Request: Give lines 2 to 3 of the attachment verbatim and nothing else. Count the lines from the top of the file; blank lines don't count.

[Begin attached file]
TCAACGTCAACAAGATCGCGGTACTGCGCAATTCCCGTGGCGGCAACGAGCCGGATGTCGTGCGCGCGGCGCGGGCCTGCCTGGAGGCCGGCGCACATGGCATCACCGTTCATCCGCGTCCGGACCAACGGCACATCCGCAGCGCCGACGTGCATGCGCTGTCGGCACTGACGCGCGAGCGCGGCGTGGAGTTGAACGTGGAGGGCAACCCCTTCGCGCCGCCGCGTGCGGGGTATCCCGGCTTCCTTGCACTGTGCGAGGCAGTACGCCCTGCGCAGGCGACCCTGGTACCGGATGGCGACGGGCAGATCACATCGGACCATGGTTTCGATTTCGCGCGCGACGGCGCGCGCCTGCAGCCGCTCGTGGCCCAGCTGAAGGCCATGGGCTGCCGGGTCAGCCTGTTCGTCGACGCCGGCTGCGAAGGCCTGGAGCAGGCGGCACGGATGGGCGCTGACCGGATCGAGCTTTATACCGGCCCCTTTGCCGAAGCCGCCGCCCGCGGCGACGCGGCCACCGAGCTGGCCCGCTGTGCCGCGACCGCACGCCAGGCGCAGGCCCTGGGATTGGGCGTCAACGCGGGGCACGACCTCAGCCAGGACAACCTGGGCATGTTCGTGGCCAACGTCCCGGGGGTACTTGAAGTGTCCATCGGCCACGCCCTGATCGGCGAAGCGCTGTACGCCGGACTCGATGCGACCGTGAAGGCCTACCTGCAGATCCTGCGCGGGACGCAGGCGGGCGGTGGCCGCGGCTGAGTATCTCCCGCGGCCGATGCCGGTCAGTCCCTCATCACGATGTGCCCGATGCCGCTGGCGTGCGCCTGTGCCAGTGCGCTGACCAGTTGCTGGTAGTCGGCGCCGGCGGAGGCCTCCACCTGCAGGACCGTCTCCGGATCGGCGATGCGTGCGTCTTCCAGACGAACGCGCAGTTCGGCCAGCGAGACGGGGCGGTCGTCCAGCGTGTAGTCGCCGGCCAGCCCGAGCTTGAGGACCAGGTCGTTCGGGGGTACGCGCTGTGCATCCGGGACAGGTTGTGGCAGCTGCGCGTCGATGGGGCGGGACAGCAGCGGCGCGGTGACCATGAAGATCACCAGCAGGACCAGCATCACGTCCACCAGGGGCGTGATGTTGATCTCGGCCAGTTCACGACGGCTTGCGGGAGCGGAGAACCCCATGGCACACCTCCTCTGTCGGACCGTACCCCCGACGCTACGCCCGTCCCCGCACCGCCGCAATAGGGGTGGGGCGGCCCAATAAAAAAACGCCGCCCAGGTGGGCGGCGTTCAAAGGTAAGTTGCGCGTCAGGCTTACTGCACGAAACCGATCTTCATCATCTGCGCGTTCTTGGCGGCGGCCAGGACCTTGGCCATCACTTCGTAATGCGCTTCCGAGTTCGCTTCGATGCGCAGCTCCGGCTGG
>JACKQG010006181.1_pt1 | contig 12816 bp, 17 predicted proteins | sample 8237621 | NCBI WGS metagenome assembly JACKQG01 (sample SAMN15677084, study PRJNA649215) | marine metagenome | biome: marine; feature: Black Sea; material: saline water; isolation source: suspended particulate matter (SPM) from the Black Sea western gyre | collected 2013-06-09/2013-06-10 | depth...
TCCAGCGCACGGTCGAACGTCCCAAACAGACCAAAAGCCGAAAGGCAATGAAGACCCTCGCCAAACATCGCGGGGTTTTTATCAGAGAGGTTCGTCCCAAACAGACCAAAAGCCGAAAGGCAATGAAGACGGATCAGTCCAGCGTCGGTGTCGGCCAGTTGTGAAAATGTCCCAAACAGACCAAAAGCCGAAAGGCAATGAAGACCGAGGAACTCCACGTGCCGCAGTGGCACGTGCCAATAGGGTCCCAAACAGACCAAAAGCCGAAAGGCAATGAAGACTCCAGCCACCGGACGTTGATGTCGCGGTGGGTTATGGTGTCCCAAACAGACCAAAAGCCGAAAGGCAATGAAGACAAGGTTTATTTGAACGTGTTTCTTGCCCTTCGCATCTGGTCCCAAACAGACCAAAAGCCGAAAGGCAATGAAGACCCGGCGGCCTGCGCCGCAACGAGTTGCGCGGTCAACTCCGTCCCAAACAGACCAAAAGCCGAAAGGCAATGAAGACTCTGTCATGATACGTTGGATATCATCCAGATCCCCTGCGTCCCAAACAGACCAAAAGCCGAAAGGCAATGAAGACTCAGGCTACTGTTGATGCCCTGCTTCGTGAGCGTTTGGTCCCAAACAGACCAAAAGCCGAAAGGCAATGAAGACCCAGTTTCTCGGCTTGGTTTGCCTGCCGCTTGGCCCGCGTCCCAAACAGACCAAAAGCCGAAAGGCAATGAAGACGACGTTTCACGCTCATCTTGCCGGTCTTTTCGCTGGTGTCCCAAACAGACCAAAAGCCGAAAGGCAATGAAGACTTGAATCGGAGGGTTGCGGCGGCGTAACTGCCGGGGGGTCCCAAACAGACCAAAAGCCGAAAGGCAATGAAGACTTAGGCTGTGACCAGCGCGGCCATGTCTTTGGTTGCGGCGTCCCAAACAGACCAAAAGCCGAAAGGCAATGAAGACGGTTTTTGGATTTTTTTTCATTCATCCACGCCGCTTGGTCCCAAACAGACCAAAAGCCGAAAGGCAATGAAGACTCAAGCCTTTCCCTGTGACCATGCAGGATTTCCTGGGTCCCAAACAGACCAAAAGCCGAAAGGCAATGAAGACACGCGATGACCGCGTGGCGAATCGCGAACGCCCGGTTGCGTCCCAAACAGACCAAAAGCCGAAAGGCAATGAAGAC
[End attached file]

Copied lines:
>JACKQG010006181.1_pt1 | contig 12816 bp, 17 predicted proteins | sample 8237621 | NCBI WGS metagenome assembly JACKQG01 (sample SAMN15677084, study PRJNA649215) | marine metagenome | biome: marine; feature: Black Sea; material: saline water; isolation source: suspended particulate matter (SPM) from the Black Sea western gyre | collected 2013-06-09/2013-06-10 | depth...
TCCAGCGCACGGTCGAACGTCCCAAACAGACCAAAAGCCGAAAGGCAATGAAGACCCTCGCCAAACATCGCGGGGTTTTTATCAGAGAGGTTCGTCCCAAACAGACCAAAAGCCGAAAGGCAATGAAGACGGATCAGTCCAGCGTCGGTGTCGGCCAGTTGTGAAAATGTCCCAAACAGACCAAAAGCCGAAAGGCAATGAAGACCGAGGAACTCCACGTGCCGCAGTGGCACGTGCCAATAGGGTCCCAAACAGACCAAAAGCCGAAAGGCAATGAAGACTCCAGCCACCGGACGTTGATGTCGCGGTGGGTTATGGTGTCCCAAACAGACCAAAAGCCGAAAGGCAATGAAGACAAGGTTTATTTGAACGTGTTTCTTGCCCTTCGCATCTGGTCCCAAACAGACCAAAAGCCGAAAGGCAATGAAGACCCGGCGGCCTGCGCCGCAACGAGTTGCGCGGTCAACTCCGTCCCAAACAGACCAAAAGCCGAAAGGCAATGAAGACTCTGTCATGATACGTTGGATATCATCCAGATCCCCTGCGTCCCAAACAGACCAAAAGCCGAAAGGCAATGAAGACTCAGGCTACTGTTGATGCCCTGCTTCGTGAGCGTTTGGTCCCAAACAGACCAAAAGCCGAAAGGCAATGAAGACCCAGTTTCTCGGCTTGGTTTGCCTGCCGCTTGGCCCGCGTCCCAAACAGACCAAAAGCCGAAAGGCAATGAAGACGACGTTTCACGCTCATCTTGCCGGTCTTTTCGCTGGTGTCCCAAACAGACCAAAAGCCGAAAGGCAATGAAGACTTGAATCGGAGGGTTGCGGCGGCGTAACTGCCGGGGGGTCCCAAACAGACCAAAAGCCGAAAGGCAATGAAGACTTAGGCTGTGACCAGCGCGGCCATGTCTTTGGTTGCGGCGTCCCAAACAGACCAAAAGCCGAAAGGCAATGAAGACGGTTTTTGGATTTTTTTTCATTCATCCACGCCGCTTGGTCCCAAACAGACCAAAAGCCGAAAGGCAATGAAGACTCAAGCCTTTCCCTGTGACCATGCAGGATTTCCTGGGTCCCAAACAGACCAAAAGCCGAAAGGCAATGAAGACACGCGATGACCGCGTGGCGAATCGCGAACGCCCGGTTGCGTCCCAAACAGACCAAAAGCCGAAAGGCAATGAAGAC